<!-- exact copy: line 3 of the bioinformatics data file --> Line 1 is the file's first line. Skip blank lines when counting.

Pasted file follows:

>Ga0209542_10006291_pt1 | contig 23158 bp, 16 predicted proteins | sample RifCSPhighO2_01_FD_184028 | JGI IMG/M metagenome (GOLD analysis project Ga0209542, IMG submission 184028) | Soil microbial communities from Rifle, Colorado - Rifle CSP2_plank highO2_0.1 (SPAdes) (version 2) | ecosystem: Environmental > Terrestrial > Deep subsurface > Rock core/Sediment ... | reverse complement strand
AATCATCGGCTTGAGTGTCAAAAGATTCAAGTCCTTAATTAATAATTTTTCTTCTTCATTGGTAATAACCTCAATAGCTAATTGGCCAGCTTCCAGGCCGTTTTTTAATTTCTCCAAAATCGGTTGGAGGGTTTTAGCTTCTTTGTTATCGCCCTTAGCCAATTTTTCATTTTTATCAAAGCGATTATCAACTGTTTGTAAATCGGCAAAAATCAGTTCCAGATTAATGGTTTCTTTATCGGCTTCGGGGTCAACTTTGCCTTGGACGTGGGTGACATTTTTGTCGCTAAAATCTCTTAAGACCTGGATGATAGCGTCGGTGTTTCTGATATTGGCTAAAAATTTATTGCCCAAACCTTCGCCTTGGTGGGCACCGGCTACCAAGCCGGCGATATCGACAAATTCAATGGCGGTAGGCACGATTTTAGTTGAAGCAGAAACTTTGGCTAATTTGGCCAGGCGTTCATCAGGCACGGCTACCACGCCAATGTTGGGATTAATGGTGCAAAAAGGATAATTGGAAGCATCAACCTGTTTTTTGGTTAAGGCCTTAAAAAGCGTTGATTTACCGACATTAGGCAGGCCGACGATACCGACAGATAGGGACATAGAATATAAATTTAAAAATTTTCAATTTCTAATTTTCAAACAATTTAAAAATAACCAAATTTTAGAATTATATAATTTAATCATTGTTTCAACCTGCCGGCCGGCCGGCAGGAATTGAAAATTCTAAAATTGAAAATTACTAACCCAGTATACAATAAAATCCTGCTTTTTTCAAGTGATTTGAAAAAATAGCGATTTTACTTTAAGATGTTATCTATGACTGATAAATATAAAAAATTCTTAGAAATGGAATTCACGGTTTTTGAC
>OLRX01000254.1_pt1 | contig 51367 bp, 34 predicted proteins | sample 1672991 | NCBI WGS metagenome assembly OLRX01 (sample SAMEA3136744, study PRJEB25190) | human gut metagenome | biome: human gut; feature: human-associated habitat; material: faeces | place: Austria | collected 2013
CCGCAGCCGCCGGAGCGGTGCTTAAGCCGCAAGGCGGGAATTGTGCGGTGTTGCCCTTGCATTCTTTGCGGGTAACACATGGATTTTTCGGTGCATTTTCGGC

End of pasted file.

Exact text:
>OLRX01000254.1_pt1 | contig 51367 bp, 34 predicted proteins | sample 1672991 | NCBI WGS metagenome assembly OLRX01 (sample SAMEA3136744, study PRJEB25190) | human gut metagenome | biome: human gut; feature: human-associated habitat; material: faeces | place: Austria | collected 2013